Is Mental Illness A Valid Defense In Criminal Cases?
It seems like everyone is talking about mental illness these days, but no one is listening. Approximately a quarter of Americans have been diagnosed with a mental illness at some point in their lives. Medical privacy laws prevent people from having to disclose their health history, including diagnoses and treatment related to psychiatric illness, except when they choose to do so. What, if anything, should you say about your mental health history if you are facing criminal charges? The relationship between mental illness and the criminal courts is among the most misunderstood aspects of mental health in society. Remember that you have the right to discuss everything private with a lawyer before you speak to investigators or judges. If you are wondering what, if anything, to say about your mental health history in your criminal defense case, contact a Tampa criminal lawyer.
Not Guilty by Reason of Insanity?
According to a study by the Office of Mental Health in Albany, New York, the results of which were published in the journal Psychiatric Services, defendants who have received a diagnosis of a mental illness are more likely to get a prison sentence after a conviction for a crime than defendants who are convicted of the same crime but who have never been diagnosed with a mental illness. This is true whether the offense in question is violent or nonviolent and whether it is a misdemeanor or a felony.
The law allows defendants to plead not guilty for reason of insanity, but in practice, few defendants do this. If you use the insanity defense and the jury finds you not guilty, the judge can order you to spend time in a psychiatric hospital, or even to stay there indefinitely. In other words, you could end up with even less freedom after a court finds you not guilty by reason of insanity than you would if a court found you guilty.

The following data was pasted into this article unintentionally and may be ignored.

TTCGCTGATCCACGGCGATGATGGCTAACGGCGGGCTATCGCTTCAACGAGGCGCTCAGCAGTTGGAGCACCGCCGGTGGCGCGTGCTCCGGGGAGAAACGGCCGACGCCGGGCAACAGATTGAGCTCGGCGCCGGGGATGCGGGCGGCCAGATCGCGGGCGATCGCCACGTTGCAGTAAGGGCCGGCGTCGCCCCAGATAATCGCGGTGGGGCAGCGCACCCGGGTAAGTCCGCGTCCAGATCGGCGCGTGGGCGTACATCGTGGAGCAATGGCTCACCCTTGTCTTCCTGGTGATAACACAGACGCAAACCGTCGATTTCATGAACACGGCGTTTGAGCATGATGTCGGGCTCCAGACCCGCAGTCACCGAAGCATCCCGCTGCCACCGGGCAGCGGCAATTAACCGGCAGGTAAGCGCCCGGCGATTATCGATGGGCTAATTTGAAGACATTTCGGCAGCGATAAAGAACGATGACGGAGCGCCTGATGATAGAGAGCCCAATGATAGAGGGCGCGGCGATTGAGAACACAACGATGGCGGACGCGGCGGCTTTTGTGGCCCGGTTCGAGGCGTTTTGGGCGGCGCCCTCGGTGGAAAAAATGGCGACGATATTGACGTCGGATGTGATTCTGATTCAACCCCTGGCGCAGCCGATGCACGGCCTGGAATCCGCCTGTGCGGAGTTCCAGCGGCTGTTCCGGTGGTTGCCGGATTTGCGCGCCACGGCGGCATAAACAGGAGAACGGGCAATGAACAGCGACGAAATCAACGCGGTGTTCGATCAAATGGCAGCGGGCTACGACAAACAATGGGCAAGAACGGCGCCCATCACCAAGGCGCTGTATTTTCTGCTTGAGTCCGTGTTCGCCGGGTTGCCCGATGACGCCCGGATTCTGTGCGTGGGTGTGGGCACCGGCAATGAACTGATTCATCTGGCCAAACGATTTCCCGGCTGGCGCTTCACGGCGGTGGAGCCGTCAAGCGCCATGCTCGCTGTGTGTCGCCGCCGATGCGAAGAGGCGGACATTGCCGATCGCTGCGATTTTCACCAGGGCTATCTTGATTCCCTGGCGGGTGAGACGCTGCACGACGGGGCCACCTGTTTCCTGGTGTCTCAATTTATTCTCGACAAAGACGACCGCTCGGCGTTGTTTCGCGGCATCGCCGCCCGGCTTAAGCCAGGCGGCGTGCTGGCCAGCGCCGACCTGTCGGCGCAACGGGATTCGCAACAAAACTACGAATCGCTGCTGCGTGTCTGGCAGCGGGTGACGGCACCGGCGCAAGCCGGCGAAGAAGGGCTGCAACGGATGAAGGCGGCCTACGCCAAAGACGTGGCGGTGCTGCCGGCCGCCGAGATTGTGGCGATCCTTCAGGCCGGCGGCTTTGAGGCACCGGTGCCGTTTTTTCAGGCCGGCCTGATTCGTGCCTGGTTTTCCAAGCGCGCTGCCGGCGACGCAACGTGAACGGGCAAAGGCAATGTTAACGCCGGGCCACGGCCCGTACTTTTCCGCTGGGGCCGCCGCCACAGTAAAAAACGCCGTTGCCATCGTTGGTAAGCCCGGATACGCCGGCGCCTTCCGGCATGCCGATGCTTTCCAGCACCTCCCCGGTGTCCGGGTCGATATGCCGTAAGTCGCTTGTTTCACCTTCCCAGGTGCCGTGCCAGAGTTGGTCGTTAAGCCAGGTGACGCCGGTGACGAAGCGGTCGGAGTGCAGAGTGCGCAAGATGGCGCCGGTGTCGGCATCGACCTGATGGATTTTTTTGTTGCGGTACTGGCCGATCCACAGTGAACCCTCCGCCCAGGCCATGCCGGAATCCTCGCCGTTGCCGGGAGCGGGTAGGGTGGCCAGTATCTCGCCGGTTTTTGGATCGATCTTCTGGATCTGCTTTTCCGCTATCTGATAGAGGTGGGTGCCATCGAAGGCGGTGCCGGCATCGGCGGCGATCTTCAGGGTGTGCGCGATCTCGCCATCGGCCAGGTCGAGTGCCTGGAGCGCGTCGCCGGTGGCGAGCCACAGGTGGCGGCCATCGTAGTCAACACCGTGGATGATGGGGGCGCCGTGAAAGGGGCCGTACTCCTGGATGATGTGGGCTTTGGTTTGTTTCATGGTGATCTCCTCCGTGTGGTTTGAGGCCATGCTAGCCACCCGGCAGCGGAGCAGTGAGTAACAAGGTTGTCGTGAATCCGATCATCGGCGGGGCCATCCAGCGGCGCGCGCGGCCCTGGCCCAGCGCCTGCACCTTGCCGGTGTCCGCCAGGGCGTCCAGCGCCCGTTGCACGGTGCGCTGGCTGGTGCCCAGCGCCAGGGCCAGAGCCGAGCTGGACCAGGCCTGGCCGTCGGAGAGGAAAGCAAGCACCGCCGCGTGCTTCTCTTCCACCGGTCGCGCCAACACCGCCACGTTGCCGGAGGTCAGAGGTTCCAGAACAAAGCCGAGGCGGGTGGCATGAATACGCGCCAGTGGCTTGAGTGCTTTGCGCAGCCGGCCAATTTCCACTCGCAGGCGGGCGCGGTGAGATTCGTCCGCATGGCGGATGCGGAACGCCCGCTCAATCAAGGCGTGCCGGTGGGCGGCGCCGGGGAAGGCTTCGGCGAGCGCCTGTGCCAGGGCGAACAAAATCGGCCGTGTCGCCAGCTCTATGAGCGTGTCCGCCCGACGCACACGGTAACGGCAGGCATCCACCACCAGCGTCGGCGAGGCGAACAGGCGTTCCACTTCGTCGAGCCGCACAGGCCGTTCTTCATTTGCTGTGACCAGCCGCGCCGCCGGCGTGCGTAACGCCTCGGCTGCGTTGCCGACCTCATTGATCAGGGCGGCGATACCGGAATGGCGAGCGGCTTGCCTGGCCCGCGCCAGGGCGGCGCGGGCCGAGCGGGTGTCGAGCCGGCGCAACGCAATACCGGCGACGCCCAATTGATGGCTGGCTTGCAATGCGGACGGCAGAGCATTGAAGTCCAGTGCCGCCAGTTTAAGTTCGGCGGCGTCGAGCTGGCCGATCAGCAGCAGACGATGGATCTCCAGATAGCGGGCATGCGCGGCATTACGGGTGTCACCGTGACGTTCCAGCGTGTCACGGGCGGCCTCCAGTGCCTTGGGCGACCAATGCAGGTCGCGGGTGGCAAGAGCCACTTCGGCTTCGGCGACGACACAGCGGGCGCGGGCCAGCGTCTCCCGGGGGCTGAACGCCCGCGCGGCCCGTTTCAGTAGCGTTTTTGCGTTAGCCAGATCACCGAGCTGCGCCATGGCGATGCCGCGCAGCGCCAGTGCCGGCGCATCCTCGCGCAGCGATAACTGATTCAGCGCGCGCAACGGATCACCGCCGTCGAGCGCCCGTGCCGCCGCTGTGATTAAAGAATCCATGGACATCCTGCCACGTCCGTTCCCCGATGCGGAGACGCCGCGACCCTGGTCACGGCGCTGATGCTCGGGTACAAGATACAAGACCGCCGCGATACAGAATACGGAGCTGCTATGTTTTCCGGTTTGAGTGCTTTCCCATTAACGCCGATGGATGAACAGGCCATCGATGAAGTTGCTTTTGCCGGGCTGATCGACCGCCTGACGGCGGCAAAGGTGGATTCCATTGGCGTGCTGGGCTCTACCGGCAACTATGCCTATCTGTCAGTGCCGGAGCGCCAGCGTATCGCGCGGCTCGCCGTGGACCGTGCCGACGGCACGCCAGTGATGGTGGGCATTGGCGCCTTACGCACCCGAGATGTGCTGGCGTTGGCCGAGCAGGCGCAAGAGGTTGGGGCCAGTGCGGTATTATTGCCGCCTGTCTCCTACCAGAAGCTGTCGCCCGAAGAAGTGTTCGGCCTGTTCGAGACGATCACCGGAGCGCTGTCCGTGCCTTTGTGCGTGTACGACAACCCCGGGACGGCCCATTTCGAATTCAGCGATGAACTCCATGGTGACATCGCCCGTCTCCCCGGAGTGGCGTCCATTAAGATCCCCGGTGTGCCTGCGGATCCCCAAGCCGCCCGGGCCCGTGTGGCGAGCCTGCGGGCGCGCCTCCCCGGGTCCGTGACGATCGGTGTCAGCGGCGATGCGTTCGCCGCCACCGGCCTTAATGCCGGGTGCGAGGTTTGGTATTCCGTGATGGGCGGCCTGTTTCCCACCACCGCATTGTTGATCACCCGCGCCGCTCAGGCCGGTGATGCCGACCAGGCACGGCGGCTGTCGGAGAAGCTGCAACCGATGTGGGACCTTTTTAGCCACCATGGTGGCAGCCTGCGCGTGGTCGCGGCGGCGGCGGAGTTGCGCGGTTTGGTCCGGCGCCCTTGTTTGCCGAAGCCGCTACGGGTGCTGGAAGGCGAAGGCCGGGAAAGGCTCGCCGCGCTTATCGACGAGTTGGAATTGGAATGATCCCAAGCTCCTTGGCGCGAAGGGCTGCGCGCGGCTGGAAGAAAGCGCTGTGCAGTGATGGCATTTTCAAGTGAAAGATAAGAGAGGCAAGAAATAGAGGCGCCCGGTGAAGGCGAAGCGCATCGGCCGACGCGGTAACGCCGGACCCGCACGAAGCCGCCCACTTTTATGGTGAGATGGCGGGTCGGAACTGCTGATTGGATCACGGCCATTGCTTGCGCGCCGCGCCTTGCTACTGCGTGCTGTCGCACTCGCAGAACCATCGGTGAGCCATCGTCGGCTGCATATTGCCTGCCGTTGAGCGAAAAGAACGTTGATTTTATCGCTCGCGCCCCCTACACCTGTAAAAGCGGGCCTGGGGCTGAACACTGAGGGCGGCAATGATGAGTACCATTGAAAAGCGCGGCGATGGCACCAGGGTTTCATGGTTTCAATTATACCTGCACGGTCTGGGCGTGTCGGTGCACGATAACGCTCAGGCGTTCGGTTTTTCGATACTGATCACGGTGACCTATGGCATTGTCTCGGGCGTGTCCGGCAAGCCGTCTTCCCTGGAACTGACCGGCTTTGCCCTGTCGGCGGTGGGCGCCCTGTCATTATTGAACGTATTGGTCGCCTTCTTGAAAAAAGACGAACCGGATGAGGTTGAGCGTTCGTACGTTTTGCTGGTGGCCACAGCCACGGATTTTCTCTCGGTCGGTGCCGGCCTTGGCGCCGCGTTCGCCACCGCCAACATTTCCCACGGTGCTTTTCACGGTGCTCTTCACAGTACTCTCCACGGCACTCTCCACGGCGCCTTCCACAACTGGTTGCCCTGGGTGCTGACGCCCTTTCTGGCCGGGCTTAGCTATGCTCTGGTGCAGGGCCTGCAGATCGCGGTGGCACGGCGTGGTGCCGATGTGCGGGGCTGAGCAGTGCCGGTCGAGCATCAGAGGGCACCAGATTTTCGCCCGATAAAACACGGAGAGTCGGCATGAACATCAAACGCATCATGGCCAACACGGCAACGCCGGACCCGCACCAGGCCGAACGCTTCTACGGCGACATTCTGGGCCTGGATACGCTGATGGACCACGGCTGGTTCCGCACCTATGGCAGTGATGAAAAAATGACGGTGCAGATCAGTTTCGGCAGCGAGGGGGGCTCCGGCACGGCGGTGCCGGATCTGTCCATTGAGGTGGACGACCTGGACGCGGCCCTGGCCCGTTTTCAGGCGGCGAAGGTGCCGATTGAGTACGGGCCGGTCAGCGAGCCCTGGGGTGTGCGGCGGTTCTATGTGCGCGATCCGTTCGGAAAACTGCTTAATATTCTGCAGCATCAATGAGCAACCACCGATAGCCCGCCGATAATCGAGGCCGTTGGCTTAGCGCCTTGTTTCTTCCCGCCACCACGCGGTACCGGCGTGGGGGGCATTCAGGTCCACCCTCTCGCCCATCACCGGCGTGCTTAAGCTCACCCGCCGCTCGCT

The Koi Pond Incident
The holiday shopping season in Florida is a time to expect the unexpected, but no one expected Canin Sanders to go to the koi pond at the Aventura Mall in Miami-Dade County and pour a combination of alcohol, bleach, and soap into the pond. Mall security guards approached Sanders when they saw him trying to pet the fish which had floated to the surface of the water. Sanders walked away at a fast pace as the mall security guards pursued him, and police officers eventually arrested him outside the Zara store on the first floor of the mall.
Prosecutors charged Sanders, 30, with animal cruelty, resisting an officer without violence, and criminal mischief. At a hearing, his mother told the judge that Sanders has a history of schizophrenia and is seeking treatment. His case is currently pending.
Contact Tampa Criminal Defense Attorney Bryant Scriven
A criminal defense lawyer can help you if you are facing charges and are wondering how your history of mental illness will affect the case. Contact Scriven Law in Tampa, Florida to schedule a consultation.